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NL Nanosemiconductor acquires Zia Laser

05 Dec 2006

Combined entity plans to deliver advanced quantum dot semiconductor laser technology.

NL Nanosemiconductor, the German firm that specializes in quantum-dot structures and epitaxy, has acquired its US rival Zia Laser.

Both companies have been pioneers in the emerging field of III-V quantum-dot laser technology, but have yet to find any lucrative commercial applications for their MBE-grown devices.

The deal is said by NL Nanosemiconductor to have full board and investor approval. Zia CEO Kenneth Westrick will leave the company, while the US company's operations will be consolidated at the NL Nanosemiconductor headquarters in Dortmund.

Formed in June 2001 as a spin-out of the University of New Mexico (UNM), Zia Laser had, like NL Nanosemiconductor, initially looked to target the market for optical telecommunication network components.

Now, however, the merged company is looking to unlock the potential future markets of optical interconnects and optical clocks for high-performance computing.

"This solution will open markets for III-V optoelectronics to a large audience moving forward," said Jürgen Kurb, the CEO at NL Nanosemiconductor, of the potential offered by quantum dots.

"In addition, applications such as optical imaging and medical treatment will benefit from specific features of quantum-dot technology, particularly the broad gain spectrum and unique wavelength range of 1100-1300 nm."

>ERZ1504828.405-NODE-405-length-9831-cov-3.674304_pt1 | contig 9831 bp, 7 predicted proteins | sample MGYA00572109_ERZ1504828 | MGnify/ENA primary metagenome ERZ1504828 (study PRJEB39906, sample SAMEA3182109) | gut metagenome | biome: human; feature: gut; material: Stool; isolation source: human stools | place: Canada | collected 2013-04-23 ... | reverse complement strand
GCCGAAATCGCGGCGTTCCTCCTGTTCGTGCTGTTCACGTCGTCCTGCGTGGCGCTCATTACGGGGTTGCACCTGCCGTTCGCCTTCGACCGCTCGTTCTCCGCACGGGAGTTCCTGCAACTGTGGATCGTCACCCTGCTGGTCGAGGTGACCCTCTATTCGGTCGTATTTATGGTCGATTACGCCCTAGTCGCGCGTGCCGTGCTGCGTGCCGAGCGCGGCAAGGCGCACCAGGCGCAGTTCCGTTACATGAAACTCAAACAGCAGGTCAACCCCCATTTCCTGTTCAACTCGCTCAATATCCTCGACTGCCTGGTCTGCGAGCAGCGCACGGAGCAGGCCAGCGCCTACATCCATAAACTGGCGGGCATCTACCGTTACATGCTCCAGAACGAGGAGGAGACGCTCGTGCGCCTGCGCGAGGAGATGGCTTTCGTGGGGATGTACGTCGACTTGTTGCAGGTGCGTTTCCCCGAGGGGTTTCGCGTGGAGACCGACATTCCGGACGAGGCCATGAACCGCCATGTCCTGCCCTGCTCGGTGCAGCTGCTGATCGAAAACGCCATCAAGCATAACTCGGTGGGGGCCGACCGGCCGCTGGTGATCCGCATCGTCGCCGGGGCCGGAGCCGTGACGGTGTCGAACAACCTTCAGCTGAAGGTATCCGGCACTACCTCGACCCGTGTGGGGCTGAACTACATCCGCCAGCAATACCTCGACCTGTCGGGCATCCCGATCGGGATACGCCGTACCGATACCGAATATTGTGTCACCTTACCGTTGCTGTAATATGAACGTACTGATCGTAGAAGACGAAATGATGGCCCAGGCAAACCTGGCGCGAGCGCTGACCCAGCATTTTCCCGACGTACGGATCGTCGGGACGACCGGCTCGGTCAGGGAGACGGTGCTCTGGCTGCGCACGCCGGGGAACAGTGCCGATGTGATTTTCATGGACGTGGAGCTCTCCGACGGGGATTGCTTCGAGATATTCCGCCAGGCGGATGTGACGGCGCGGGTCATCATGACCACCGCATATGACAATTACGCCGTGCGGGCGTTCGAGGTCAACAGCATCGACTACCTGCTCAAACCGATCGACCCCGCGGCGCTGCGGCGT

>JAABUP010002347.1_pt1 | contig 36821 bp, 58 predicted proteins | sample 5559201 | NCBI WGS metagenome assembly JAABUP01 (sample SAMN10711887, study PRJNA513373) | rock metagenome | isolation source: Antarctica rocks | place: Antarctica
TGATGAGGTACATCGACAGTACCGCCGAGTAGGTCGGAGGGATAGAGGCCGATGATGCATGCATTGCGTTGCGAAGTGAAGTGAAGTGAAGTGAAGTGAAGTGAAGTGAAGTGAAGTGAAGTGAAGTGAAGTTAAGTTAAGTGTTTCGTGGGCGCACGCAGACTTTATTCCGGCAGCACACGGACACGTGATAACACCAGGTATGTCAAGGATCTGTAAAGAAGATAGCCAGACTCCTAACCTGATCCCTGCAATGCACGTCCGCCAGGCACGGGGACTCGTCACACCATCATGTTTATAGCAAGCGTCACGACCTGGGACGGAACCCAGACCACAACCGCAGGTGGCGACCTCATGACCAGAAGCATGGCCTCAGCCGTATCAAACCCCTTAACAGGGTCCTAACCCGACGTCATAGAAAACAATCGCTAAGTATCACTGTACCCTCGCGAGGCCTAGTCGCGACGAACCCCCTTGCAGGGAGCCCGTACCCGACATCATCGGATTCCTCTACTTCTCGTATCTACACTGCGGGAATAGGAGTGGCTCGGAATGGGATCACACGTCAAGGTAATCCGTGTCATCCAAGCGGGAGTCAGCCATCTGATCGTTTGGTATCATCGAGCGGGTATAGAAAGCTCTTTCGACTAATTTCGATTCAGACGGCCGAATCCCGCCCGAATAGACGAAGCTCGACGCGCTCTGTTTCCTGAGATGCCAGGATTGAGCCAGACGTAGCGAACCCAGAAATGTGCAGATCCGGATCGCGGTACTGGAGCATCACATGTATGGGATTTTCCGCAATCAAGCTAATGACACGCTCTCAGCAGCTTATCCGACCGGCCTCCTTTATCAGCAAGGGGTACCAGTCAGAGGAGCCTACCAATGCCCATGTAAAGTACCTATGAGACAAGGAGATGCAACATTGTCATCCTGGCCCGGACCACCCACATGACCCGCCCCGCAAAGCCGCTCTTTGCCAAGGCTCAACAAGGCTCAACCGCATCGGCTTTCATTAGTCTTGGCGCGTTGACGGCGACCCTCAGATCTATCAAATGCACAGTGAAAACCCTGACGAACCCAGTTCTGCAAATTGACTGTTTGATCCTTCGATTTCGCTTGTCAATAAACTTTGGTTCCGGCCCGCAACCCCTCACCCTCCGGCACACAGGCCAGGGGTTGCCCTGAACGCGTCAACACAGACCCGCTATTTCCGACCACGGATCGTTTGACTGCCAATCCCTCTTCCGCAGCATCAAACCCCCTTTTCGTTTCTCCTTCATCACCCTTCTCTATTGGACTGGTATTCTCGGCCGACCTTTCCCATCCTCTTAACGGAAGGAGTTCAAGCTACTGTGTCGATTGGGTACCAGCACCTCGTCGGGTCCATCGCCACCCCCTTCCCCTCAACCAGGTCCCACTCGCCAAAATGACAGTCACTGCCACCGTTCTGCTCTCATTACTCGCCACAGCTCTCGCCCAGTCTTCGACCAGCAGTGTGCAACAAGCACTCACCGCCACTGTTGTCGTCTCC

Kurb is referring to the compact sources of coherent infrared light that are required for a relatively new imaging technique called optical coherence tomography (OCT), which can be used for early detection of cancer and also in ophthalmology.

Zia Laser, of which operating chief Petros Varangis is a co-founder, has been offering a commercial quantum-dot product in the form of a 20 mW mode-locked laser operating at 1200-1340 nm.

This laser was first designed for optical networking, although Zia believed that it could also be used in optical clock signal distribution for high-speed microprocessing. However, the company did not have any major production orders for this laser.

According to Kurb, NL Nanosemiconductor has small production orders for its leading product - also a mode-locked laser - and is expecting its sales to show rapid growth next year as the laser gains some more design wins with customers.

Kurb also told compoundsemiconductor.net that, following the acquisition of Zia, NL Nanosemiconductor would expand its epitaxial growth capacity, although it is not going to transfer Zia's MBE machine across the Atlantic to Germany. Instead, the reactor will remain in the UNM building that Zia had been renting from the university.

NL Nanosemiconductor derives the first part of its name from the initials of its co-founder Nikolai Ledentsov, one of the leading proponents of quantum-dot technology.

Ledentsov was previously chief scientific officer at the Dortmund-based company, but he now performs research and development activity for the firm separately.

With Ledentsov no longer on board, and the company now looking to supply devices and modules rather than epiwafers, Kurb says that NL Nanosemiconductor will shortly reveal a new company identity.

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